Korea Portal

Geumgwan Gaya [Kumgwan Kaya](43 - 532), also known as Bon-gaya [Pon-Kaya](본가야, 本伽倻, "original Kaya") or Karakguk (가락국, "Karak State"), was a major chiefdom of the Kaya confederacy during the Three Kingdoms Period in Korea. It is believed to have been located in modern-day [Kimhae], Kyongsangnam-do, near the mouth of the Nakdong River. Aided by its strategic location, this kingdom played a dominant role in the regional affairs from the Pyonhan period forward. Korean dynasties are listed in the order of their fall. ... Korea has a long military history going back several thousand years, with an extensive series of wars that involved invasions, civil discord, counter-piracy actions against medieval Japan, the first use of armoured battleships in seabattles, and the devastation of rebellions against the Joseon era Japanese invasions, the forced peace... This is a timeline of Korean history. ... Gaya was a confederacy of chiefdoms in the Nakdong River valley of southern Korea, growing out of the Byeonhan confederacy of the Samhan period. ... The Three Kingdoms of Korea were Goguryeo, Baekje and Silla, which dominated the Korean peninsula and parts of Manchuria for much of the 1st millennium CE. The Three Kingdoms period in Korea is usually considered to run from the 1st century BCE (specifically 57 BC) until Sillas triumph over... Korea (Korean: 한국 or ì¡°ì„ , see below) is a geographic area, civilization, and former state situated on the Korean Peninsula in East Asia. ... The Nakdong River (Rakdong in North Korean) is the longest river in South Korea, and passes through major cities such as Daegu and Busan. ... Byeonhan, also known as Byeonjin, was a loose confederacy of chiefdoms that existed from around the beginning of the Common Era to the 4th century in the southern Korean peninsula. ...


According to Samguk Yusa, Kumgwan Kaya was made of 9 villages united by King Suro. His wife Heo Hwang-ok is said to be a princess from Ayuta (아유타국), a region in India [many believe this Indian story to be a myth], although this may have been an embellishment during later Buddhist times. Samguk Yusa, or Memorabilia of the Three Kingdoms, is a collection of legends, folktales, and historical accounts relating to the Three Kingdoms of Korea (Goguryeo, Baekje and Silla), as well as to other periods and states before, during, and after the Three Kingdoms period. ... Heo Hwang-ok was a princess who travelled from the ancient kingdom of Ayuta[1] to Korea. ...


During this time, several waves of migration from the north, including the earlier Ko-Choson, Puyo, and the later Koguryeo, overtook and integrated with existing populations and stimulated cultural and political developments. A sharp break in burial styles is found around the later 3rd century. Burial forms associated with North Asian nomadic peoples, such as the burial of horses with the dead, suddenly replace earlier forms in the tombs of the elite (Cheol 2000). In addition, earlier burials were systematically destroyed. In the early 1990s, a royal tomb complex was unearthed in Daeseong-dong, Kimhae, attributed to Kumgwan Kaya but apparently used since Pyonhan times. Gojoseon was an ancient Korean kingdom. ... Goguryeo was a Korean kingdom[1][2][3][4] located in the northern Korean Peninsula and southern Manchuria. ... Gimhae, also commonly spelled Kimhae, is a city in South Gyeongsang Province, South Korea. ...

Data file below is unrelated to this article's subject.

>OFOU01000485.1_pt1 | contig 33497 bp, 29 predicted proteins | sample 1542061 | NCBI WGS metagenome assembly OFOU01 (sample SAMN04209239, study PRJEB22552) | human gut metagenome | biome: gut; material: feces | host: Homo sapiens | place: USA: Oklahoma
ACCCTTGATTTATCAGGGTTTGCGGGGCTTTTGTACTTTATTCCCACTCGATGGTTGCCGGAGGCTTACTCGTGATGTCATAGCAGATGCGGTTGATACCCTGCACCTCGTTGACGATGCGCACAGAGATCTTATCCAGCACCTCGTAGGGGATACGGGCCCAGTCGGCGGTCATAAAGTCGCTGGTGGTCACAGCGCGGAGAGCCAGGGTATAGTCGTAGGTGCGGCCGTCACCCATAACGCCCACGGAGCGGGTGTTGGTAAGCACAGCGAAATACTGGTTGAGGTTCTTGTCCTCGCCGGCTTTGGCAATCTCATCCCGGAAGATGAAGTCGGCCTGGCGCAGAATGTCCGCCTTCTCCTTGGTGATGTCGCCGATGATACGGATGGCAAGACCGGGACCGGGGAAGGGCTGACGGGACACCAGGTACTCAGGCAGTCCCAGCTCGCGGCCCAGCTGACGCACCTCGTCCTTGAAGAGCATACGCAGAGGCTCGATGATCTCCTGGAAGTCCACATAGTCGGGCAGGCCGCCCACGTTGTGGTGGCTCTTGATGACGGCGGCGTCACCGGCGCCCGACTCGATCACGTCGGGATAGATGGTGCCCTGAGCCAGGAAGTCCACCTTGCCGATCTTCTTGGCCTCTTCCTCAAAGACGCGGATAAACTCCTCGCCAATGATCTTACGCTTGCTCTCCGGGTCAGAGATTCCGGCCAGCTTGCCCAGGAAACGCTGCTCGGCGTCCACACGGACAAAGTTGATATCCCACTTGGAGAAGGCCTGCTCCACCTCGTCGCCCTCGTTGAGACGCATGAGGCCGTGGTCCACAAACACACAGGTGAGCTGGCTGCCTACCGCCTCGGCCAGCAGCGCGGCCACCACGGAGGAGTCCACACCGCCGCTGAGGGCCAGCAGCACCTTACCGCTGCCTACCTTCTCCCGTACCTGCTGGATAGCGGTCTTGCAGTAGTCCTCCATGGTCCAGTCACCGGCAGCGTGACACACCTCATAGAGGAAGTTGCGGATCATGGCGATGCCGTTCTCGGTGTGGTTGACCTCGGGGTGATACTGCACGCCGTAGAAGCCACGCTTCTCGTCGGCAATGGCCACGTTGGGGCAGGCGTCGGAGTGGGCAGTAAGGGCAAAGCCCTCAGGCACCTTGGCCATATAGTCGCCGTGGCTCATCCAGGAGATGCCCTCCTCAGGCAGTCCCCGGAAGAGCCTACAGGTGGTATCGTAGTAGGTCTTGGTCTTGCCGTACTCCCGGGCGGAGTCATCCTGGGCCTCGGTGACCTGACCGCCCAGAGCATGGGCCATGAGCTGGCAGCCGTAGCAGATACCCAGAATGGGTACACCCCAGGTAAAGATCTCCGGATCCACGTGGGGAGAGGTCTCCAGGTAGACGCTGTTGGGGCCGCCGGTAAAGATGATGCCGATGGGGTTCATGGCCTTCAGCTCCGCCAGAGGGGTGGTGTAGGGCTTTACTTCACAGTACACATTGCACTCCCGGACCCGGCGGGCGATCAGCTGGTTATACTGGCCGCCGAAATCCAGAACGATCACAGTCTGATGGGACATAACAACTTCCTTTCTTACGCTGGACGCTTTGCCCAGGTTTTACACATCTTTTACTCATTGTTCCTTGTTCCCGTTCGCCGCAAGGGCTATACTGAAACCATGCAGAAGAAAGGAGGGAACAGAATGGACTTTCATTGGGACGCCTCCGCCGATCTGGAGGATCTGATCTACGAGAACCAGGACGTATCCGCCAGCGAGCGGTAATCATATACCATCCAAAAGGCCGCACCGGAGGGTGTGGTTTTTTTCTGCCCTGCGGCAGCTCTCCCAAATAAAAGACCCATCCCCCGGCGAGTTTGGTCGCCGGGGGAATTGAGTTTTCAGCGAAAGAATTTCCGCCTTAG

After Kumgwan Kaya capitulated to [[Silla] [Shilla]] in 532, the royal house was accepted into the Silla aristocracy and given the rank of "true bone," the second-highest level of the Silla [Shilla] bone rank system. Relationship of Bone-Rank Gradations in Silla to Office Rank and Post [1] The bone rank system was the system of aristocratic rank used in the ancient Korean kingdom of Silla. ...


See also

This article is about the history of Korea, through the division of Korea in 1945. ... Korean dynasties are listed in the order of their fall. ... This is a list of Wikipedia articles on Korea-related people, places, things, and concepts. ...

References

  • Cheol, S.K. (2000). Relations between Kaya and Wa in the third to fourth centuries AD. Journal of East Asian Archeology 2(3-4), 112-122.

  Results from FactBites:
 
Geumgwan Gaya at AllExperts (331 words)
Geumgwan Gaya (43 - 532), also known as Bon-gaya (본가야, 本伽倻, "original Gaya") or Garakguk (가락국, "Garak State"), was a major chiefdom of the Gaya confederacy during the Three Kingdoms Period in Korea.
According to Samguk Yusa, Geumgwan Gaya was made of 9 villages united by King Suro.
After Geumgwan Gaya capitulated to Silla in 532, the royal house was accepted into the Silla aristocracy and given the rank of "true bone," the second-highest level of the Silla bone rank system.
  More results at FactBites »